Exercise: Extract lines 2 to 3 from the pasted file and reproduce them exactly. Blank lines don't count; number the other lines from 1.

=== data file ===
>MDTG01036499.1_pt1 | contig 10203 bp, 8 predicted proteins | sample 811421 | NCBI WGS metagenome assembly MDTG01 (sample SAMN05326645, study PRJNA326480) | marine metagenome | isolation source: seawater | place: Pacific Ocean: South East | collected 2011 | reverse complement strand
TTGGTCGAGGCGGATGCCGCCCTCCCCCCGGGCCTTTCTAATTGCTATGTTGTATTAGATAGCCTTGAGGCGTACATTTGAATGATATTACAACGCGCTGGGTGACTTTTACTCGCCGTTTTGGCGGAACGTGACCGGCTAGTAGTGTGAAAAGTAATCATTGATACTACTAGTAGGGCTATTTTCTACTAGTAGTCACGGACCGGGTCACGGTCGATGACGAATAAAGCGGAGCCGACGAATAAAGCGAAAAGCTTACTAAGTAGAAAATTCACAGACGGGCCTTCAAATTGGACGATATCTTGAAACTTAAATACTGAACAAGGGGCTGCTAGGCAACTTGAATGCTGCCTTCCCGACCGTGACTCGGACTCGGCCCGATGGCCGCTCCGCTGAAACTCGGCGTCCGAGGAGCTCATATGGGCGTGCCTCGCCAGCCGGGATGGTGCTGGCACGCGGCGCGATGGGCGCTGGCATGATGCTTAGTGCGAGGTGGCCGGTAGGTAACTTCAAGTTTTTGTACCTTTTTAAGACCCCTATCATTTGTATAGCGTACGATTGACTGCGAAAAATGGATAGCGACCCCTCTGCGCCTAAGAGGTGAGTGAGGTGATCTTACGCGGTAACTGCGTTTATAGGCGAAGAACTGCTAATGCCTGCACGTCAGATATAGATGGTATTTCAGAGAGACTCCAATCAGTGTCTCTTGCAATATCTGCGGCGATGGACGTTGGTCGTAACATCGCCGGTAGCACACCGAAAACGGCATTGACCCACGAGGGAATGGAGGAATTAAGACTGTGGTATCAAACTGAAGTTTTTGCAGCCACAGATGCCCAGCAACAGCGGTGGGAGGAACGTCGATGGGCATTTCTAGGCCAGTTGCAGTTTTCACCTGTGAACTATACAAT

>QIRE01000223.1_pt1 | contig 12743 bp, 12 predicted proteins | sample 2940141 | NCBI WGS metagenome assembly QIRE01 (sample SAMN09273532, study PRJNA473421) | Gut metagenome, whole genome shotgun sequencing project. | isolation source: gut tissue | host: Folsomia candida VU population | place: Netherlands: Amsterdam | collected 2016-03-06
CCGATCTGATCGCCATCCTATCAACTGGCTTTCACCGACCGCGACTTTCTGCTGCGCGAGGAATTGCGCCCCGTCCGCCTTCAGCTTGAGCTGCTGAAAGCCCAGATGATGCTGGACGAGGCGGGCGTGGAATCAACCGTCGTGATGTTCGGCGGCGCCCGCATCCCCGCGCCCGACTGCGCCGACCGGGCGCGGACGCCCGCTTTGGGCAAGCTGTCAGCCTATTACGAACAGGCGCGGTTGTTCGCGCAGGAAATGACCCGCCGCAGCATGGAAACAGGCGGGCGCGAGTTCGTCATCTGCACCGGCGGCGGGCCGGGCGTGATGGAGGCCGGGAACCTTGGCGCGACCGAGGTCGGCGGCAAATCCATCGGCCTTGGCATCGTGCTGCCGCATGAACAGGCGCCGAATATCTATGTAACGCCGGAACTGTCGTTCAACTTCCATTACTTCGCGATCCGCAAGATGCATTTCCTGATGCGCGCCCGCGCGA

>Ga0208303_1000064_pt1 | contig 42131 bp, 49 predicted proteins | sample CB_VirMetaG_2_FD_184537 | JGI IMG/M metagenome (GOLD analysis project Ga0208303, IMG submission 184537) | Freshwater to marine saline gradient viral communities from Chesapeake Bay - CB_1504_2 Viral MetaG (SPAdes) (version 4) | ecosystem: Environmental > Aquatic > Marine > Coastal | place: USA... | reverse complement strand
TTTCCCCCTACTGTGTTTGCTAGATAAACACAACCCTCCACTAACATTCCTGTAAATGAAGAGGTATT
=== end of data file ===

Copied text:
TTGGTCGAGGCGGATGCCGCCCTCCCCCCGGGCCTTTCTAATTGCTATGTTGTATTAGATAGCCTTGAGGCGTACATTTGAATGATATTACAACGCGCTGGGTGACTTTTACTCGCCGTTTTGGCGGAACGTGACCGGCTAGTAGTGTGAAAAGTAATCATTGATACTACTAGTAGGGCTATTTTCTACTAGTAGTCACGGACCGGGTCACGGTCGATGACGAATAAAGCGGAGCCGACGAATAAAGCGAAAAGCTTACTAAGTAGAAAATTCACAGACGGGCCTTCAAATTGGACGATATCTTGAAACTTAAATACTGAACAAGGGGCTGCTAGGCAACTTGAATGCTGCCTTCCCGACCGTGACTCGGACTCGGCCCGATGGCCGCTCCGCTGAAACTCGGCGTCCGAGGAGCTCATATGGGCGTGCCTCGCCAGCCGGGATGGTGCTGGCACGCGGCGCGATGGGCGCTGGCATGATGCTTAGTGCGAGGTGGCCGGTAGGTAACTTCAAGTTTTTGTACCTTTTTAAGACCCCTATCATTTGTATAGCGTACGATTGACTGCGAAAAATGGATAGCGACCCCTCTGCGCCTAAGAGGTGAGTGAGGTGATCTTACGCGGTAACTGCGTTTATAGGCGAAGAACTGCTAATGCCTGCACGTCAGATATAGATGGTATTTCAGAGAGACTCCAATCAGTGTCTCTTGCAATATCTGCGGCGATGGACGTTGGTCGTAACATCGCCGGTAGCACACCGAAAACGGCATTGACCCACGAGGGAATGGAGGAATTAAGACTGTGGTATCAAACTGAAGTTTTTGCAGCCACAGATGCCCAGCAACAGCGGTGGGAGGAACGTCGATGGGCATTTCTAGGCCAGTTGCAGTTTTCACCTGTGAACTATACAAT

>QIRE01000223.1_pt1 | contig 12743 bp, 12 predicted proteins | sample 2940141 | NCBI WGS metagenome assembly QIRE01 (sample SAMN09273532, study PRJNA473421) | Gut metagenome, whole genome shotgun sequencing project. | isolation source: gut tissue | host: Folsomia candida VU population | place: Netherlands: Amsterdam | collected 2016-03-06